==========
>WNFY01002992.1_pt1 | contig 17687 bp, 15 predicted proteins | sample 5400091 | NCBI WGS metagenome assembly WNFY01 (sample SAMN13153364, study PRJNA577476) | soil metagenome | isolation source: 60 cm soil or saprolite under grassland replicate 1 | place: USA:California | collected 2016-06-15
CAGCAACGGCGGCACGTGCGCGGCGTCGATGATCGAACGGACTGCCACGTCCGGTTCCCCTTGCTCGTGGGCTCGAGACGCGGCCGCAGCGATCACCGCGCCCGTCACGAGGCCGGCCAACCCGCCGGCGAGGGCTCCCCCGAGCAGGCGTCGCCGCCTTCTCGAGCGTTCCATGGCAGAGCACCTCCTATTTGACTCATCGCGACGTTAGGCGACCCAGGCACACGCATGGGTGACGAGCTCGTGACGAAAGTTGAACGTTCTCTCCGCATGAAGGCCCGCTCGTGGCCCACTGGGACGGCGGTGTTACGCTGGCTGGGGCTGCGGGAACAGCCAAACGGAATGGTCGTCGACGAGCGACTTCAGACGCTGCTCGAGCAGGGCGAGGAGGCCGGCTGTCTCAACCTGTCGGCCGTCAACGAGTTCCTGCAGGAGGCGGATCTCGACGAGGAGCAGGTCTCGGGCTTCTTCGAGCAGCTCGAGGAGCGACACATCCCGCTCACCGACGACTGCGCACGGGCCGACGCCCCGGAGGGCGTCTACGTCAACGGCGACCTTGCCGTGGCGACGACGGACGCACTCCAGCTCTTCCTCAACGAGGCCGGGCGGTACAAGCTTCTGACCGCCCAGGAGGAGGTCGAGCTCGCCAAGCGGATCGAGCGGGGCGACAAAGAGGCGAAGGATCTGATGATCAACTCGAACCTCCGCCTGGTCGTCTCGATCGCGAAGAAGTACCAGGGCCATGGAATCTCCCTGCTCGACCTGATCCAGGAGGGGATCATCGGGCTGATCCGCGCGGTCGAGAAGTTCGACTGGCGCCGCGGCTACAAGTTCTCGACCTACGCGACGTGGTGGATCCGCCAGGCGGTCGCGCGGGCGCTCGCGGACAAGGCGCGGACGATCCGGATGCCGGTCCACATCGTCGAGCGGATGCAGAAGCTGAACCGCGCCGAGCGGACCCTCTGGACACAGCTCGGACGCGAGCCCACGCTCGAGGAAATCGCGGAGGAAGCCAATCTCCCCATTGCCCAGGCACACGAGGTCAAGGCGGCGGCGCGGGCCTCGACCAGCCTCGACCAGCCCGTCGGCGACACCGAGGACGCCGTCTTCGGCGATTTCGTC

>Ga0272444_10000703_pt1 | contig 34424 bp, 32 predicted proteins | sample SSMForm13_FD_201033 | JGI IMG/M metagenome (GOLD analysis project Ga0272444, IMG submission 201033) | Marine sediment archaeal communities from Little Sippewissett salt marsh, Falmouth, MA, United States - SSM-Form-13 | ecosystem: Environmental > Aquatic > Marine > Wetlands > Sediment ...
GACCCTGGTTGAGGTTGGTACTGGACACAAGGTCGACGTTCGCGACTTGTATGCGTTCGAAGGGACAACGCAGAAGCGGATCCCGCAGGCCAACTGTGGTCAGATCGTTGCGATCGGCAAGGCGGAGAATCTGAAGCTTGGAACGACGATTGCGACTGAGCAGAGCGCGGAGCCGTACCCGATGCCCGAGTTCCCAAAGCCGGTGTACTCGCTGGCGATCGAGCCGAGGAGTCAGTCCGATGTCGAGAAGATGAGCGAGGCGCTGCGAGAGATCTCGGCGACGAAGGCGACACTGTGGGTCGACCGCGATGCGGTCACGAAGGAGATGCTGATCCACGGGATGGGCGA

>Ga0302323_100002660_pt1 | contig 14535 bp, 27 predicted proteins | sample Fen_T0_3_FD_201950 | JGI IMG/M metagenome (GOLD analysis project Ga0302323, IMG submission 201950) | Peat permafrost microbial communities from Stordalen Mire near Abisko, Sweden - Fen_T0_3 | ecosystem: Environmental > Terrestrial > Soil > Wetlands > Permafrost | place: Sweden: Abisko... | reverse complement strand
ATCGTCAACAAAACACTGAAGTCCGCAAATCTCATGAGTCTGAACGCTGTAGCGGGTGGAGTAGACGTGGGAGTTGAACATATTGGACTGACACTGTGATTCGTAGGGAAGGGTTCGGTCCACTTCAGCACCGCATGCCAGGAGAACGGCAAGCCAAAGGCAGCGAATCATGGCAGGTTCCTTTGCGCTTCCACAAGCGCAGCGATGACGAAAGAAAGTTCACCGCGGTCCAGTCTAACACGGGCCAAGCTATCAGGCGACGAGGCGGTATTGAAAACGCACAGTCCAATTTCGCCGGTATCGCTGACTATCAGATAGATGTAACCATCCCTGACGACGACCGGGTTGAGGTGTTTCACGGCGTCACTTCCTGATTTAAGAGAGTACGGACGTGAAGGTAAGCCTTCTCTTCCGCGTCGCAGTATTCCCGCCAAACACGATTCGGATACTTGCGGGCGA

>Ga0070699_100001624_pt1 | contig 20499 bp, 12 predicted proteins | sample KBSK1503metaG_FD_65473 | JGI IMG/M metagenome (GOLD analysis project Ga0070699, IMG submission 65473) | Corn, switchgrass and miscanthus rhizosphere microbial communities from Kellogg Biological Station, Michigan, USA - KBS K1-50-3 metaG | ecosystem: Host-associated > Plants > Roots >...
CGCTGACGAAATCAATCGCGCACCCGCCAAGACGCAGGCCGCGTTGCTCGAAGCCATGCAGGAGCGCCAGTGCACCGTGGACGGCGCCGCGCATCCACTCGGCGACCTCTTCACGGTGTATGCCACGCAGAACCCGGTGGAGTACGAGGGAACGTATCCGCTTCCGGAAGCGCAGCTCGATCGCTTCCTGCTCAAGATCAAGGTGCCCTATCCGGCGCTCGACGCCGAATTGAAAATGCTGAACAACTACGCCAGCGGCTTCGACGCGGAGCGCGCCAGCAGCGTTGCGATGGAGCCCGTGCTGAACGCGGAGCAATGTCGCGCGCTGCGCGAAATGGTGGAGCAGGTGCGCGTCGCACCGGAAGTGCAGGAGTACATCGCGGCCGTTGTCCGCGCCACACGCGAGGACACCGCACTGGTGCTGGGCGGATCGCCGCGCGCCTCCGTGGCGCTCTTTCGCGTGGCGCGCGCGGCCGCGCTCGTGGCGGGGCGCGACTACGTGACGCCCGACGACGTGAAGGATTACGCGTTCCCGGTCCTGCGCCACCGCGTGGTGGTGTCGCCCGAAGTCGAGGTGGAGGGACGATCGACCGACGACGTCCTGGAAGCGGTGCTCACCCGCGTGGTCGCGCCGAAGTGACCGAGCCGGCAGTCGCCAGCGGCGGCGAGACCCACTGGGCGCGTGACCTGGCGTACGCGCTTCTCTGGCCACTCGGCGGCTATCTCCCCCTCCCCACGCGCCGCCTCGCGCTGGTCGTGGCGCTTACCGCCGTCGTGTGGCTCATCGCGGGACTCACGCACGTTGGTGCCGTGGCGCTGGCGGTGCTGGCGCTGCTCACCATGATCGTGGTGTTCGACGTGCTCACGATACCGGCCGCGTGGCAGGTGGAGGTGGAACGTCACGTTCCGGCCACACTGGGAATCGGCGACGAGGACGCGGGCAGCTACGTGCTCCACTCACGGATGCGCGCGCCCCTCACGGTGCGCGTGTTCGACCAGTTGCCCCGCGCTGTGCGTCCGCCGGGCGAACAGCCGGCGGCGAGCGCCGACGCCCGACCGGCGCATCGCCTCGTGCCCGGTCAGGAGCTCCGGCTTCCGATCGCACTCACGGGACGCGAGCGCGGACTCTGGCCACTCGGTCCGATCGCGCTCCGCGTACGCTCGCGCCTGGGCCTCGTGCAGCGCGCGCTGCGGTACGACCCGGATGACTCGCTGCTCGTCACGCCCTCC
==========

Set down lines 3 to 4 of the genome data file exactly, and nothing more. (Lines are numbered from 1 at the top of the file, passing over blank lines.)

>Ga0272444_10000703_pt1 | contig 34424 bp, 32 predicted proteins | sample SSMForm13_FD_201033 | JGI IMG/M metagenome (GOLD analysis project Ga0272444, IMG submission 201033) | Marine sediment archaeal communities from Little Sippewissett salt marsh, Falmouth, MA, United States - SSM-Form-13 | ecosystem: Environmental > Aquatic > Marine > Wetlands > Sediment ...
GACCCTGGTTGAGGTTGGTACTGGACACAAGGTCGACGTTCGCGACTTGTATGCGTTCGAAGGGACAACGCAGAAGCGGATCCCGCAGGCCAACTGTGGTCAGATCGTTGCGATCGGCAAGGCGGAGAATCTGAAGCTTGGAACGACGATTGCGACTGAGCAGAGCGCGGAGCCGTACCCGATGCCCGAGTTCCCAAAGCCGGTGTACTCGCTGGCGATCGAGCCGAGGAGTCAGTCCGATGTCGAGAAGATGAGCGAGGCGCTGCGAGAGATCTCGGCGACGAAGGCGACACTGTGGGTCGACCGCGATGCGGTCACGAAGGAGATGCTGATCCACGGGATGGGCGA